Lindor through age-29 season: 1,223 games; .274/.341/.473 (117 OPS+); 215 HR

For a three-season period from 2017-19, Lindor was one of the game’s best all-around players. He averaged 34 home runs with an .856 OPS and won his second career Gold Glove Award at shortstop in that span. Already a four-time All-Star at 25 years old, it looked as if the sky was the limit for him.

But he took a big step back at the plate over the next two seasons, over which he hit .240/.327/.413. Over the past two seasons, he’s recovered, posting numbers that are closer to what they were from 2017-19 -- from 2022-23, he combined for 11.5 bWAR with a .797 OPS and 57 homers. If that marks the beginning of a consistent run of excellence, Lindor could very well end his career with strong Hall of Fame credentials.

Beltré through age-29 season: 1,570 games; .271/.327/.459 (107 OPS+); 242 HR
Seager through age-29 season: 906 games; .292/.361/.512 (134 OPS+); 170 HR

Seager is on this list largely because of how much playing time injuries have taken from him during his nine-year Major League career. He’s been pretty consistent in his offensive production when in the lineup, including last season, when he put up the best numbers of his career.

In 127 fewer plate appearances than he had in 2023, Seager led the AL with 42 doubles and tied a career-high with 33 homers while posting a 1.013 OPS and helping the Rangers win their first World Series title. If he could do that in 119 games, who knows what we could see him do over a full season now that he’s in his prime?

Health, of course, will be a major factor in determining whether Seager will ever have a plaque in Cooperstown.

Beltré through age-30 season: 1,681 games; .271/.325/.454 (105 OPS+); 250 HR
Turner through age-30 season: 1,004 games; .296/.349/.483 (121 OPS+); 150 HR

Turner has consistently been considered one of the best shortstops in the game, and for good reason -- each year, he brings to the table the potential for a .300/30-homer/30-steal season.

But if we look at his career to this point, while he’s been very good, he has only had one full season (excluding the pandemic-shortened 2020 campaign) in which his OPS+ was above 124 -- that was in 2021, when he hit .328 to win the batting title and posted a 145 OPS+ for the Nationals and Dodgers.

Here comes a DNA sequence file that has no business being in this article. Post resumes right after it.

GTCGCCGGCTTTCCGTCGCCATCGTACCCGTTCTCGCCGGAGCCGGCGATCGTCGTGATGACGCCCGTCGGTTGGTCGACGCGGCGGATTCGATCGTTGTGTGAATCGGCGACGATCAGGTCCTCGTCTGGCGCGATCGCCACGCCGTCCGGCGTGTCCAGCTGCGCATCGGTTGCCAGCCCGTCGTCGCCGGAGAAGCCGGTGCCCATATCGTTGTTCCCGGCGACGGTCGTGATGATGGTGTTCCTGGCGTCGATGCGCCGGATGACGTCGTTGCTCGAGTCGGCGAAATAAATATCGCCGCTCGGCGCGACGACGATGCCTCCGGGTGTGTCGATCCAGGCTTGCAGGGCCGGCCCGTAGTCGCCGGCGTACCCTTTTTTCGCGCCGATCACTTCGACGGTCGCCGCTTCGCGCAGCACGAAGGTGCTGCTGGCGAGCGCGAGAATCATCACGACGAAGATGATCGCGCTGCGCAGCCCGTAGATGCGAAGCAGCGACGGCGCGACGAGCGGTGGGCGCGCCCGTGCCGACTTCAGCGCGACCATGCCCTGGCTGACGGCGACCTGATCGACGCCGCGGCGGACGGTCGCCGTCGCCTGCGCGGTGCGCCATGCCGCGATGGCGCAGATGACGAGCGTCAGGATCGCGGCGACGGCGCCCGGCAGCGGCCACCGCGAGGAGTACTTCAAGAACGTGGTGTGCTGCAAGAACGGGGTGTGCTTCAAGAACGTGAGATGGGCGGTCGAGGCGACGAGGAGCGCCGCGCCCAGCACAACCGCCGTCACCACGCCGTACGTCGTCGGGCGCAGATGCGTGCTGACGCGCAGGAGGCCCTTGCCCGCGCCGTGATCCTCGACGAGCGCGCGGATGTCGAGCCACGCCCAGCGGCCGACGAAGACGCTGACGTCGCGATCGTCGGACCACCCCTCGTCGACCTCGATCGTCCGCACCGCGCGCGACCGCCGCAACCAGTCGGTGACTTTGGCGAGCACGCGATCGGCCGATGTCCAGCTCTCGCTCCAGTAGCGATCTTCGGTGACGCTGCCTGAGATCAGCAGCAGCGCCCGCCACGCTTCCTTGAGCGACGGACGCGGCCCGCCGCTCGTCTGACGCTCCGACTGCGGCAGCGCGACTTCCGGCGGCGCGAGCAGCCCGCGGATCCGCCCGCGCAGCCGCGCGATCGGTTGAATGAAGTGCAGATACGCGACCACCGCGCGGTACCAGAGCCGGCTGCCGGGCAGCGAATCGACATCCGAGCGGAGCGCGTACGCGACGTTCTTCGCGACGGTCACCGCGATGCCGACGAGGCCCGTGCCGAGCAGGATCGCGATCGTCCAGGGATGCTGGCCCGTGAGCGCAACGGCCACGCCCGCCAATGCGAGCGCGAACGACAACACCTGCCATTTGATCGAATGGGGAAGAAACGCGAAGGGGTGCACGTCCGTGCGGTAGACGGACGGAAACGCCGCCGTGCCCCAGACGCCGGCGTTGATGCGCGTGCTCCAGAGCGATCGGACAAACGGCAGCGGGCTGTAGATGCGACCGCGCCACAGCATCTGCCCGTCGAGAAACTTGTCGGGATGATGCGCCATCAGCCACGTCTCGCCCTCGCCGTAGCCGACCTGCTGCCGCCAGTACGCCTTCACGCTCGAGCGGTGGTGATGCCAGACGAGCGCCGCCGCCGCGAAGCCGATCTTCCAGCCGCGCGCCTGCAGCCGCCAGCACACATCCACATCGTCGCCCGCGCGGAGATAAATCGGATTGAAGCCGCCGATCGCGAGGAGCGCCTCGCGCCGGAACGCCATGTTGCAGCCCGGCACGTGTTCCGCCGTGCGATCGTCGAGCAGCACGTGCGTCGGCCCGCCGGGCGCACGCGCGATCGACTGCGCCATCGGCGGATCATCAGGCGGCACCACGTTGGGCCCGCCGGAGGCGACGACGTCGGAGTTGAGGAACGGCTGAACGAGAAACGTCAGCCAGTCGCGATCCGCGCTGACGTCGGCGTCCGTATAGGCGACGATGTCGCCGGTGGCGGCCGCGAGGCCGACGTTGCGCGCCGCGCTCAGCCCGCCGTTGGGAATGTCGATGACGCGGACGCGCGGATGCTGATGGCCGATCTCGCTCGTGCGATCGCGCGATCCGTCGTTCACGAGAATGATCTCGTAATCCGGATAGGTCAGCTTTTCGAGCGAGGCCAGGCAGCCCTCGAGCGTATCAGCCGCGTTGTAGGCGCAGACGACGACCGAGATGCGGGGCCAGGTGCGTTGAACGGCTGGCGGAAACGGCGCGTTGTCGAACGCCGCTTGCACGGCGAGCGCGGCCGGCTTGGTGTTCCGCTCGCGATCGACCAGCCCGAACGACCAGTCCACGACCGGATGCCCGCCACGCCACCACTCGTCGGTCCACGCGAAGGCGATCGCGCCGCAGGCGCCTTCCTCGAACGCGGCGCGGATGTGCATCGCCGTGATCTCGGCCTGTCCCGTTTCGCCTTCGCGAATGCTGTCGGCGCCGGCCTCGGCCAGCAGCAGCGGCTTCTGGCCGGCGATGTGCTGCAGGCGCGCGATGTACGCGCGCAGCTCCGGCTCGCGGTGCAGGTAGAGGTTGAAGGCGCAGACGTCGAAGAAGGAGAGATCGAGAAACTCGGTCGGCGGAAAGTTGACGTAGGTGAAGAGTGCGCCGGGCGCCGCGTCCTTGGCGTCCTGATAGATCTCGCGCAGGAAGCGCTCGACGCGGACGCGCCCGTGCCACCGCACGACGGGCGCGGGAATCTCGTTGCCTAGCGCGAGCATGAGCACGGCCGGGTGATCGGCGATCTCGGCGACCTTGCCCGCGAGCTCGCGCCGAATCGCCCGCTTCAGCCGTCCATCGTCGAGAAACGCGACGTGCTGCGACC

Some of that has to do with injuries. If he can stay healthy in the second decade of his career, Turner could very well reach the 300-homer, 400-steal milestones. Those alone could qualify him for Cooperstown in the minds of the writers.

Beltré through age-31 season: 1,835 games; .275/.329/.462 (108 OPS+); 278 HR
Yelich through age-31 season: 1,393 games; .286/.376/.464 (129 OPS+); 193 HR

Yelich gradually evolved into one of the game’s elite hitters by 2018, when he took home NL MVP honors thanks to a 1.000 OPS with 36 home runs and 22 steals for the Brewers. He was even better the following season, hitting .329/.429/.671 with 44 homers and 30 steals.

But that’s when his production suddenly fell to around league average within two years. From 2020-22, he posted a .745 OPS and averaged 12 homers per season. He bounced back a bit in ’23, finishing with an .818 OPS and 19 homers.

If Yelich continues trending upward toward something near what he used to be, he could still make a run toward Cooperstown. But that’s a big “if,” and the improvement will need to be significant and consistent to approach that level again.